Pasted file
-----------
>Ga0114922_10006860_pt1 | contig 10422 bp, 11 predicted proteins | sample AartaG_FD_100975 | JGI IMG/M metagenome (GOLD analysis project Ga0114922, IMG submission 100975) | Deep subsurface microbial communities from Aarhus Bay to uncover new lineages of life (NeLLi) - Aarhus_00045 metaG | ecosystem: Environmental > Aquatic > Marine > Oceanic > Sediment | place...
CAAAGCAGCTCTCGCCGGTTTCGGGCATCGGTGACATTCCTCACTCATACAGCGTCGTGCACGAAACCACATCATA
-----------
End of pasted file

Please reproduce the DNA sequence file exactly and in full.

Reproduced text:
>Ga0114922_10006860_pt1 | contig 10422 bp, 11 predicted proteins | sample AartaG_FD_100975 | JGI IMG/M metagenome (GOLD analysis project Ga0114922, IMG submission 100975) | Deep subsurface microbial communities from Aarhus Bay to uncover new lineages of life (NeLLi) - Aarhus_00045 metaG | ecosystem: Environmental > Aquatic > Marine > Oceanic > Sediment | place...
CAAAGCAGCTCTCGCCGGTTTCGGGCATCGGTGACATTCCTCACTCATACAGCGTCGTGCACGAAACCACATCATA